Canada Remains Competitive Despite U.S. Tax Cuts, Morneau Says

(Bloomberg) -- Finance Minister Bill Morneau said Canada’s tax rates remain competitive, even as a key business group recommends his government follow U.S. cuts.

Morneau met Friday with private-sector economists in Toronto ahead of his Feb. 27 budget. He said they discussed the impact of U.S. tax changes, as well as ongoing talks to revamp the North American Free Trade Agreement. He declined to say if corporate tax cuts were on the table on this side of the border in the wake of the Trump administration’s tax overhaul.

“We want to make sure we really understand those impacts but in the context of a broader and successful Canadian economy, in the context of a place where people want to come to and not only build a business but build a life,” Morneau told reporters after his meeting. 

Prime Minister Justin Trudeau’s government is facing calls to cut taxes for Canadian business after the U.S. lowered corporate rates. In a letter to Morneau this week, the Business Council of Canada -- which represents chief executives from dozens of major companies -- said the country “must move quickly to shore up its business tax competitiveness.”

Morneau said this year’s budget would build off the last two, at a time when a slowing economy is leaving him with little room for new spending. Canada led the Group of Seven in economic growth in 2017 but is poised to fall to third-place, behind the U.S. and Germany, according to a Bloomberg survey of economists.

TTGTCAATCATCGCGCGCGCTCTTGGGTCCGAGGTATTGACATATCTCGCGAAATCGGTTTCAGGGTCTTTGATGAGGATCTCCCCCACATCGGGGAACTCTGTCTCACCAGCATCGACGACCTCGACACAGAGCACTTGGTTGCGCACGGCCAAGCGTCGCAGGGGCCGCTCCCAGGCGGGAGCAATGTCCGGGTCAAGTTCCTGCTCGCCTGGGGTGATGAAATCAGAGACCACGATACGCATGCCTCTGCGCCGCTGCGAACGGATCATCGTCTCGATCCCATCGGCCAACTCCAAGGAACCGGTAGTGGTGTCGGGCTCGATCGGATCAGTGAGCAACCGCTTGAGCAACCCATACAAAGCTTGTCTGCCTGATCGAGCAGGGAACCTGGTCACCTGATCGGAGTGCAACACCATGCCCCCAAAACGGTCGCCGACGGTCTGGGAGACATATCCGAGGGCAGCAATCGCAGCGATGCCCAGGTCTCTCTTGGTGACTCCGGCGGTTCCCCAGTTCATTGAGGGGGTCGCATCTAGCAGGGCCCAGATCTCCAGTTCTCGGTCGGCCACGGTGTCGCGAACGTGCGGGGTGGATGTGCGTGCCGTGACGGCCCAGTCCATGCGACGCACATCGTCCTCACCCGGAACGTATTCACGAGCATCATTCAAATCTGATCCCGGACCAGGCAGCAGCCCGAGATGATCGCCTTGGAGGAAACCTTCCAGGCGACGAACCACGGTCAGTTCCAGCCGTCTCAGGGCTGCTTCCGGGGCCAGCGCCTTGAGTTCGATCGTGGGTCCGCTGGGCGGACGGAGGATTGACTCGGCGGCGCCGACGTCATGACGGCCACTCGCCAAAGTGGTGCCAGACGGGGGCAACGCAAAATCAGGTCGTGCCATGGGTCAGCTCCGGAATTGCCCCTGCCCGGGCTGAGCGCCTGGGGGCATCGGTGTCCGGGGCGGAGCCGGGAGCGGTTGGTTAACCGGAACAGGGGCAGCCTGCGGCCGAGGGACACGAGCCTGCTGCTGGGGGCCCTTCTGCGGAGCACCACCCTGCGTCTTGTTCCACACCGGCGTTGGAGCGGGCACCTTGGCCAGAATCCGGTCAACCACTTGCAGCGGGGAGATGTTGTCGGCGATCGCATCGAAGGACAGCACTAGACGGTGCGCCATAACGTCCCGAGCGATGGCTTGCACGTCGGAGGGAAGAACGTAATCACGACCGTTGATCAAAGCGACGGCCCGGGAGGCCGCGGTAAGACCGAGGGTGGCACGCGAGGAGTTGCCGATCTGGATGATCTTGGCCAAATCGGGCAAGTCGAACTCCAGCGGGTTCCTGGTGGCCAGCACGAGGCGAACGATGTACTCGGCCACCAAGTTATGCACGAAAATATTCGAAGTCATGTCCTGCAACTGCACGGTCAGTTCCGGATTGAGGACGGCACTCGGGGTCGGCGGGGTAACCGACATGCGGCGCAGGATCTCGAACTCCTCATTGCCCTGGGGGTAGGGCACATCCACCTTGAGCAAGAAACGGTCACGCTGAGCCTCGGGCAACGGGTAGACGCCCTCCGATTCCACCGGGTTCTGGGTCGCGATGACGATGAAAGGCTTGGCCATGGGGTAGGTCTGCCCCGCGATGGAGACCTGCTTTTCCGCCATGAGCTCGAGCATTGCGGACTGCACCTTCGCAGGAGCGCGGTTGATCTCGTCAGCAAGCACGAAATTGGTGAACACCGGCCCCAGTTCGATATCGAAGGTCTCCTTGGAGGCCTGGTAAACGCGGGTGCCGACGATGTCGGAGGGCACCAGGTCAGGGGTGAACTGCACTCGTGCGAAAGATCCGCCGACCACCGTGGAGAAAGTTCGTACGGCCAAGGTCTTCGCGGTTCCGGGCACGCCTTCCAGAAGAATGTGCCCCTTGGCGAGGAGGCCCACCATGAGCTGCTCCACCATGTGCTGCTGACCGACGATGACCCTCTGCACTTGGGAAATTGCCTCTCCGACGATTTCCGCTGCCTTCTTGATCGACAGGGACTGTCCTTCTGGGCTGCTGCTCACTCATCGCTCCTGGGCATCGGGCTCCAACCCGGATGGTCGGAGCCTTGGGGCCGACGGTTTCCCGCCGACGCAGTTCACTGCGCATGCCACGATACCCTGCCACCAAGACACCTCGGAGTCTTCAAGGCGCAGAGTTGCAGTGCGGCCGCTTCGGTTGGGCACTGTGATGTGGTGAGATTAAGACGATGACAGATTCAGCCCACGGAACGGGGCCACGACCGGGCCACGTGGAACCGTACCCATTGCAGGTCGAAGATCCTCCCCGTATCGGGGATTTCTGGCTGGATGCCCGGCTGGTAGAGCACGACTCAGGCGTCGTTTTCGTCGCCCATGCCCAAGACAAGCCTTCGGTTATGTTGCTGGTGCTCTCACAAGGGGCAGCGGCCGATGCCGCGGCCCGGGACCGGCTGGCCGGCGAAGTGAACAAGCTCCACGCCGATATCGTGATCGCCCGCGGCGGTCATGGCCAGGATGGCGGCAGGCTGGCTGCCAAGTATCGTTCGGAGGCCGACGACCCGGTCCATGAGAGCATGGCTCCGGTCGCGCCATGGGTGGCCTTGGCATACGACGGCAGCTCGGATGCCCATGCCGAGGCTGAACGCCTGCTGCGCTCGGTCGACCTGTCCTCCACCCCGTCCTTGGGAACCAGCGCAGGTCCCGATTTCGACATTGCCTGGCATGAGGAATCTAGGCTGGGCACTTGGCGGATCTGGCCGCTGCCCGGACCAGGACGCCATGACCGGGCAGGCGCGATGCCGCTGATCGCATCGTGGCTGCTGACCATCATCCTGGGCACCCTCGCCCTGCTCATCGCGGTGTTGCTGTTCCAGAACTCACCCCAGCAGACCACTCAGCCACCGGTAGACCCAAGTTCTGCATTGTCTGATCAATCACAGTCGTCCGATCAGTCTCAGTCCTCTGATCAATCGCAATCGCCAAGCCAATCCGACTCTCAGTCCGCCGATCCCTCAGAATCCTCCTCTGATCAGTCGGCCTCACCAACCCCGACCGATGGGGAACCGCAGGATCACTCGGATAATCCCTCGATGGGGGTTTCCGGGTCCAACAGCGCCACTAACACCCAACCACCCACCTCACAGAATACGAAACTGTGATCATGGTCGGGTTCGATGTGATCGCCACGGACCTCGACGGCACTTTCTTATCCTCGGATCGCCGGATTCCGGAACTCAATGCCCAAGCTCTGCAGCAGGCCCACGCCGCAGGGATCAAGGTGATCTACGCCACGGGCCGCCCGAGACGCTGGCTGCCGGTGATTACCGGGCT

“We urge you to take decisive action now to bolster private-sector confidence in the Canadian economy, discourage capital flight and increase the incentives for new business investment,” business council President John Manley said in his letter to Morneau, dated Tuesday. Manley, himself a former finance minister, suggested an immediate cut to corporate taxes as one option.

Morneau said Friday that in the short-term the budget will be about “making sure everyone can be successful in our economy” so that in the longer term, it can be innovative and create jobs for more Canadians. “We know that women can have a higher participation rate in our workforce, we know that they’re not getting the same returns from their work. But we also know that over the long-term we need to focus on research and science.”

The private-sector economists had a diversity of views, Morneau said, but many argued Canada’s economy is in a position to weather challenges. “The best way we can think about uncertainties and risks is by having a strong and resilient economy.”

Morneau reiterated his commitment to reducing Canada’s debt relative to the size of its gross domestic product but declined to say whether he’ll balance the budget.

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